Exhibition about Lion as Symbol of Bulgarians Still Running in Bucharest

Society » CULTURE | Author: Vladimir Mitev |December 5, 2016, Monday // 15:49| Views: | Comments: 0
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Bulgaria: Exhibition about Lion as Symbol of Bulgarians Still Running in Bucharest Copies of documents are shown which reveal how the lion is tied to the Bulgarian statehood - both in the Middle Ages and during the Bulgarian Revival and the national revolutionary struggle. Photos: Vladimir Mitev

Novinite is offering an English-language version of a story about an exhibition about the lion and its eminence in Bulgarian culture that was opened in Bucharest in November.

The text is authored by Vladimir Mitev, a Bulgarian journalist who runs Bridge of Friendship - a blog dedicated to helping Bulgarians and Romanians know each other. Publications on the blog are always out in both Romanian and Bulgarian.

Bulgarians living in Bucharest, Romanian cultural figures, diplomats from different countries and Romanians tempted to know more about Bulgaria gathered on November 07 at the National Museum of History in Bucharest for the opening of an exhibition titled The Lion – the National Symbol of Bulgarians.

The exhibition is part of the Ivan Vazov National Library in Plovdiv [Bulgaria's second-largest city]. Copies of documents are shown that were collected by Aleksandar Gyoshev for his PhD thesis at the National Academy of Art in Sofia dedicated to the lion as a symbol of Bulgarians. The exhibition has already been a guest event in the Czech Republic and Russia.

During the opening, Aleksandar Gyoshev said the symbol being represented has links back to the Medieval Bulgarian state, the Bulgarian Revival [18-19th century], the European and the Balkan heraldic tradition. “The lion links our state to Europe's common heritage,” the scholar underlined. In his opinion, books are not just the prime source for his research, but also for the preservation and affirmation of the Bulgarian identity and spirit.

The cultural attaché with the Republic of Bulgaria's Embassy to Bucharest and exhibition organizer on the Bulgarian side, Yavor Stoyanov, also placed the exhibition within a European context. On the one hand, it is the fourth event this year organizer by the embassy under the Communications Strategy for the EU of the Foreign Affairs Ministry of Bulgaria. On the other hand, cooperation between the embassy and the National Museum of History of Romania is an example of European cooperation. The diplomat underscored that it took an exceptionally small amount of time and effort to organize the exhibition as the idea was supported by the museum's management from the outset. Stoyanov added that the lion is a symbol connecting the Romanian and Bulgarian peoples, being present in both national currencies. [The names of both Bulgaria and Romania's currencies, the lev (BGN) and the leu (RON), mean “lion”].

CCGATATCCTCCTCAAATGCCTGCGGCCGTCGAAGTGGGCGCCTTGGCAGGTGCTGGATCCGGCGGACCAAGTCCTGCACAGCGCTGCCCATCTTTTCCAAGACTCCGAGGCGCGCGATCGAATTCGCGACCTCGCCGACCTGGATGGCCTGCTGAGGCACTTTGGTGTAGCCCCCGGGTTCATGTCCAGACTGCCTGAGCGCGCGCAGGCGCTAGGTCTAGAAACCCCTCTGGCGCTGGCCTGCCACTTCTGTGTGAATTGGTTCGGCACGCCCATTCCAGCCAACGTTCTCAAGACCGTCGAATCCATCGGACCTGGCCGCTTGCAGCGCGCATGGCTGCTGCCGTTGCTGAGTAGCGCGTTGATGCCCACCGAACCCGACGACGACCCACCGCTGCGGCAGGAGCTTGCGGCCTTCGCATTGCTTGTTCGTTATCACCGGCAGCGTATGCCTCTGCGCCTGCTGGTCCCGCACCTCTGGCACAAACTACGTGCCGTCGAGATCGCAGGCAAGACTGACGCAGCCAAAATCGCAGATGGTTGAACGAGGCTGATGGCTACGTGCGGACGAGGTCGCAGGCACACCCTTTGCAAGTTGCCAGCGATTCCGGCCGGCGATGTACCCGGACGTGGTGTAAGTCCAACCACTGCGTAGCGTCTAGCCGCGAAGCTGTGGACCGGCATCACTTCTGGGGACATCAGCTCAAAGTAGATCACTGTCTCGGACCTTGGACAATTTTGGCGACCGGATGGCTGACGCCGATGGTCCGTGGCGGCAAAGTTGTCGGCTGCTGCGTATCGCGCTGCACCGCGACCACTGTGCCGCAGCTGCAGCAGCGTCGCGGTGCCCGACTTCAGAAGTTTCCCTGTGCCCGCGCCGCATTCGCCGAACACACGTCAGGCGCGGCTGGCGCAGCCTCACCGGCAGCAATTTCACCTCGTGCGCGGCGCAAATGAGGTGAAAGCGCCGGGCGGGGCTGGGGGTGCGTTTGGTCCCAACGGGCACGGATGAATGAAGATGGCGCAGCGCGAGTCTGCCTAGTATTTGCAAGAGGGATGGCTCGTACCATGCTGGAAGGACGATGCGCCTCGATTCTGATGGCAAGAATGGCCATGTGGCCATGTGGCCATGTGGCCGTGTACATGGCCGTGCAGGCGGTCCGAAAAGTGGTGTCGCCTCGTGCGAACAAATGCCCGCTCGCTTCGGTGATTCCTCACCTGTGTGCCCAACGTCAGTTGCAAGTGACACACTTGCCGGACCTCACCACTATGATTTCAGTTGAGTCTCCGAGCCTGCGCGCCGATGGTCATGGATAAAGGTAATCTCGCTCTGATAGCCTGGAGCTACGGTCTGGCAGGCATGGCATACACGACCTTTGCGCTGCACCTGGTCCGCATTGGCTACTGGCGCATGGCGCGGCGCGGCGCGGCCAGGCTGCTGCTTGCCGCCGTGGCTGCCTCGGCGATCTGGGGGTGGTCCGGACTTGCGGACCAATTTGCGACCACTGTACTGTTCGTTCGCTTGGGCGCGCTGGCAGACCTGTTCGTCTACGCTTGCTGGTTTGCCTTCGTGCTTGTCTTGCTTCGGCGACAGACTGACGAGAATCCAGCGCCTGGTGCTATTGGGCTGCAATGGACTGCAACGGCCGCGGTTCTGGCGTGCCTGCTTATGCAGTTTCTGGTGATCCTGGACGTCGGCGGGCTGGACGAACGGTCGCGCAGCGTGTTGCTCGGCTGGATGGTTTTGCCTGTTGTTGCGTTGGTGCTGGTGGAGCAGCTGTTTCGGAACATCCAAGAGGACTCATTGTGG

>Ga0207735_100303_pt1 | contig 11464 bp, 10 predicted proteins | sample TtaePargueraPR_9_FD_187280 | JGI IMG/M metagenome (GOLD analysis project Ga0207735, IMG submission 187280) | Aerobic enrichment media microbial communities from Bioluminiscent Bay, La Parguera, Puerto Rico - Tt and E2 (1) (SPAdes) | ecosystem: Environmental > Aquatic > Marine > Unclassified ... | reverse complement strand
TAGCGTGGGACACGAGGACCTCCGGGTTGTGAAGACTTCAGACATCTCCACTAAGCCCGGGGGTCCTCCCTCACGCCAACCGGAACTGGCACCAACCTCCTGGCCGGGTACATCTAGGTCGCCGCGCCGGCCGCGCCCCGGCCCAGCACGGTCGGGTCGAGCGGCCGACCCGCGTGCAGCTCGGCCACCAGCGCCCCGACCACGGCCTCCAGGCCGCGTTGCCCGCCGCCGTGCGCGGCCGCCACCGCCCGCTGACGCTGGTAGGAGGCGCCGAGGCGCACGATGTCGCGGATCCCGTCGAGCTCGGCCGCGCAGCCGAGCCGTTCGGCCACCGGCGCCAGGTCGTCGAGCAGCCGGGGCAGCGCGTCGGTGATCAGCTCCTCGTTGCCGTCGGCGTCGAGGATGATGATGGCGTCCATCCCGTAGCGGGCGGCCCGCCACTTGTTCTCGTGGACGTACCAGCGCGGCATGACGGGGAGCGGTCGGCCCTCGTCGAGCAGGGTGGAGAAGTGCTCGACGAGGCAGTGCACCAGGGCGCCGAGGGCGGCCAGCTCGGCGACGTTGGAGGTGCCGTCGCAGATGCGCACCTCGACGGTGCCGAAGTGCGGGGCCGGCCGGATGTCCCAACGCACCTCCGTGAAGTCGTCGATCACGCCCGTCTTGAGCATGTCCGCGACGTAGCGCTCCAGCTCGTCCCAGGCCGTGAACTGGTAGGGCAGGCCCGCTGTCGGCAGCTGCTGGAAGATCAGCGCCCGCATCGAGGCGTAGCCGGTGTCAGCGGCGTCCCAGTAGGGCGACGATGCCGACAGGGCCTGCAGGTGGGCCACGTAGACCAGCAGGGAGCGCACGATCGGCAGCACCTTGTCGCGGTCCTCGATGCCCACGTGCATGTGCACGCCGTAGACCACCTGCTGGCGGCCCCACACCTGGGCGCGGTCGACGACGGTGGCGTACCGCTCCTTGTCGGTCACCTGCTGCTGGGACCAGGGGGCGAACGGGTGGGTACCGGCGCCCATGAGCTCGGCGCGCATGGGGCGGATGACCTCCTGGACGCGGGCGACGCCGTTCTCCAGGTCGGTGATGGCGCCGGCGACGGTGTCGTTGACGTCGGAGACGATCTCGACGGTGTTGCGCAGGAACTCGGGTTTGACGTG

The exhibition's author, Aleksandar Gyoshev (Front-L), with the Bulgarian cultural attaché in <b>Bucharest</b>, Yavor Stoyanov, translating for him into Romanian. Between them, in the background, is Dr Ernest Oberländer-Târnoveanu. In the left corner is Yohan Devletyan from the Public Relations department at the National Library in <b>Plovdiv</b>, while the head of public relations at the museun, Adela Stan, is in the right one. Photo: Vladimir Mitev

When Mr Stoyanov proposed that the exhibition be organized [in Bucharest], I gladly accepted. It is not only about a desire of a friendly country, but also an issued that is very interesting. As seen in the exhibition, there are several documents, represented with their copies, which are linked to the idea of Bulgarian statehood – pre-modern and modern one. Even the symbol of the lion in the Bulgarian society from the time of national revival has been represented,” the museum's director, Dr Ernest Oberländer-Târnoveanu, has said. In his opinion, the documents unveil how, at a time Bulgarian lands were in the Ottoman Empire, the idea of Bulgarian statehood had not disappeared and could be discovered in the time of the Bulgarian Revival and revolutionary struggles.

The host of the event added that the exhibition offered to the Romanian public information about the history and culture of a geographically close people. After 1990, however, cultural ties have not always been pursued “to the extent of needs and possibilities of both countries.” “We deem every cultural event to be a testimony that will contribute for our people getting to know each other better, having not only common history, but also historically placed in a very close geographical zone. Familiarization and understanding between our cultures will be an important factor for a dynamic cooperation in the 21st century,” Oberländer-Târnoveanu opines.

The exhibition was unveiled in the lobby of the National Museum of National History in Bucharest. Photo: Vladimir Mitev

The exhibition is also an opportunity to present the Ivan Vazov National Library to a Romanian audience. Yohan Devletyan, who works at the cultural institution's Public Relations department, said that it has 1.5 million archive entities, including books, films, paintings, other pieces of art and documents. A big achievement of the library over the past years is that it has turned into an institution producing and not just storing culture. The exhibition itself, in the words of Devletyan, is an example of the trend he describes.

The cultural event in the Romanian capital also provided an opportunity for a number of informal contacts. The exhibition can be visited by December 11, 2016.

A Romanian-language version is available here.

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Tags: Romania, Bucharest, lion, Plovdiv, Ivan Vazov National Library
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